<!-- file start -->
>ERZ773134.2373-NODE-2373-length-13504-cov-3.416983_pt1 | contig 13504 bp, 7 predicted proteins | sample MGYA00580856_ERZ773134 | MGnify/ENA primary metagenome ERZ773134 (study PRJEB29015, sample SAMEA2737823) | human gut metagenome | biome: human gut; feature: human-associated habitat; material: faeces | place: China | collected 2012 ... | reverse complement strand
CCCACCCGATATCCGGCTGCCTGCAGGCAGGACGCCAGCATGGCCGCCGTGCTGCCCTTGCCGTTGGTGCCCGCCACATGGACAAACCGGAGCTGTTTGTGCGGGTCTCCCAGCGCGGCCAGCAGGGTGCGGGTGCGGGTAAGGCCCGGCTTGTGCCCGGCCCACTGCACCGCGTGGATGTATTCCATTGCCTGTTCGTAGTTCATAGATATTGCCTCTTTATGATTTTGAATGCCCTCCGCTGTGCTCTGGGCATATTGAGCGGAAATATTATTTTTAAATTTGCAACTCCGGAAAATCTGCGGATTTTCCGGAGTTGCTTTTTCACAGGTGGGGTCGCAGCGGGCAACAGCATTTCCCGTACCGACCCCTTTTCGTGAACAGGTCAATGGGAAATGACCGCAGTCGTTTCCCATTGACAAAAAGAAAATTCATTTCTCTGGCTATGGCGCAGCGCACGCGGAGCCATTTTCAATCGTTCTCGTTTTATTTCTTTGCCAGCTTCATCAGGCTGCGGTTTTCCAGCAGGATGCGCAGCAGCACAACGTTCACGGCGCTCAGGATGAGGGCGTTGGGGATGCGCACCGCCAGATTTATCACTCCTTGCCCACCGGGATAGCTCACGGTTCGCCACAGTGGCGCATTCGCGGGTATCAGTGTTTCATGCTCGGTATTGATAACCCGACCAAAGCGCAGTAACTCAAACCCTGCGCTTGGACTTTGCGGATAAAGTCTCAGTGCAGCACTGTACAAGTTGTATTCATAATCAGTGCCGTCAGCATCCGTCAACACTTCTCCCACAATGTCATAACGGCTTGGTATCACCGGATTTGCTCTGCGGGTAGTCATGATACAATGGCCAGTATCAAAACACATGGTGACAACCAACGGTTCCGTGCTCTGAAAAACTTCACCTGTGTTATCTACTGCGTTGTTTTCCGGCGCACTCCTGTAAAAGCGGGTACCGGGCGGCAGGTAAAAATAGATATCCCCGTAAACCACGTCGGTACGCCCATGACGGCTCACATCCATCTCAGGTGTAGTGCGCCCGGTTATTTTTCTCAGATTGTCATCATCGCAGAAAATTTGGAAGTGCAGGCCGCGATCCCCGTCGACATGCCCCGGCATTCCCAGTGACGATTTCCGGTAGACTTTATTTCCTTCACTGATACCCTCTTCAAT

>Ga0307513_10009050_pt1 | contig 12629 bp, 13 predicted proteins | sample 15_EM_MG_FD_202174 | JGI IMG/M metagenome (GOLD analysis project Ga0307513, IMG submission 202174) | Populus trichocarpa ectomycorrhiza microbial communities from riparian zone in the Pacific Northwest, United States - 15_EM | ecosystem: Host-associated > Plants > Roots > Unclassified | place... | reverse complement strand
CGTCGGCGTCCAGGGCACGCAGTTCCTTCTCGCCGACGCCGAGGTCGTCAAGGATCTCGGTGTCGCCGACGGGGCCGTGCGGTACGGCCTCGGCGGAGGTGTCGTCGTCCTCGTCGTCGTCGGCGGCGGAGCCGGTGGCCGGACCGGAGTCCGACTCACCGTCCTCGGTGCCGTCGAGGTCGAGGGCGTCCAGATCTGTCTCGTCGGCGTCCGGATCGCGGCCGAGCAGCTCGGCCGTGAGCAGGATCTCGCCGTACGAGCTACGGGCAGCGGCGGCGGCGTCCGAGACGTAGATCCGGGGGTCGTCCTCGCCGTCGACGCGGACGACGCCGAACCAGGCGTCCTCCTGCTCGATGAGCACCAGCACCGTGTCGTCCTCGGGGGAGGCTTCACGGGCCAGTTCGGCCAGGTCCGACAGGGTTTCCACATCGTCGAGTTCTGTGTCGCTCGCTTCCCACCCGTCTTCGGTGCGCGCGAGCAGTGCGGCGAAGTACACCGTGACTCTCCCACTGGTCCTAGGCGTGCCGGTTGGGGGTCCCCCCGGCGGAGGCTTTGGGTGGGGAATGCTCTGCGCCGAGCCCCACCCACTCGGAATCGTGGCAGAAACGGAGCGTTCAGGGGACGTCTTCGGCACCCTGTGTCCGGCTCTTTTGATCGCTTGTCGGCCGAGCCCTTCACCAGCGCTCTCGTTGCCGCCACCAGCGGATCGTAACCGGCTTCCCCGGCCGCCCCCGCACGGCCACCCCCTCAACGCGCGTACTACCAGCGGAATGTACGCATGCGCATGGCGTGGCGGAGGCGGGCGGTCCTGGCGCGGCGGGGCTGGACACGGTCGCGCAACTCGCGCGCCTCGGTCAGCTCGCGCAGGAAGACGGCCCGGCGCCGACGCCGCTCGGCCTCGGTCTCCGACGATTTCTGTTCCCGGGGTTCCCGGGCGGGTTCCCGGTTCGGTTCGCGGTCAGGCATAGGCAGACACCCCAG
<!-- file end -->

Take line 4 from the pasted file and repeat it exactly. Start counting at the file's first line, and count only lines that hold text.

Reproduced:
CGTCGGCGTCCAGGGCACGCAGTTCCTTCTCGCCGACGCCGAGGTCGTCAAGGATCTCGGTGTCGCCGACGGGGCCGTGCGGTACGGCCTCGGCGGAGGTGTCGTCGTCCTCGTCGTCGTCGGCGGCGGAGCCGGTGGCCGGACCGGAGTCCGACTCACCGTCCTCGGTGCCGTCGAGGTCGAGGGCGTCCAGATCTGTCTCGTCGGCGTCCGGATCGCGGCCGAGCAGCTCGGCCGTGAGCAGGATCTCGCCGTACGAGCTACGGGCAGCGGCGGCGGCGTCCGAGACGTAGATCCGGGGGTCGTCCTCGCCGTCGACGCGGACGACGCCGAACCAGGCGTCCTCCTGCTCGATGAGCACCAGCACCGTGTCGTCCTCGGGGGAGGCTTCACGGGCCAGTTCGGCCAGGTCCGACAGGGTTTCCACATCGTCGAGTTCTGTGTCGCTCGCTTCCCACCCGTCTTCGGTGCGCGCGAGCAGTGCGGCGAAGTACACCGTGACTCTCCCACTGGTCCTAGGCGTGCCGGTTGGGGGTCCCCCCGGCGGAGGCTTTGGGTGGGGAATGCTCTGCGCCGAGCCCCACCCACTCGGAATCGTGGCAGAAACGGAGCGTTCAGGGGACGTCTTCGGCACCCTGTGTCCGGCTCTTTTGATCGCTTGTCGGCCGAGCCCTTCACCAGCGCTCTCGTTGCCGCCACCAGCGGATCGTAACCGGCTTCCCCGGCCGCCCCCGCACGGCCACCCCCTCAACGCGCGTACTACCAGCGGAATGTACGCATGCGCATGGCGTGGCGGAGGCGGGCGGTCCTGGCGCGGCGGGGCTGGACACGGTCGCGCAACTCGCGCGCCTCGGTCAGCTCGCGCAGGAAGACGGCCCGGCGCCGACGCCGCTCGGCCTCGGTCTCCGACGATTTCTGTTCCCGGGGTTCCCGGGCGGGTTCCCGGTTCGGTTCGCGGTCAGGCATAGGCAGACACCCCAG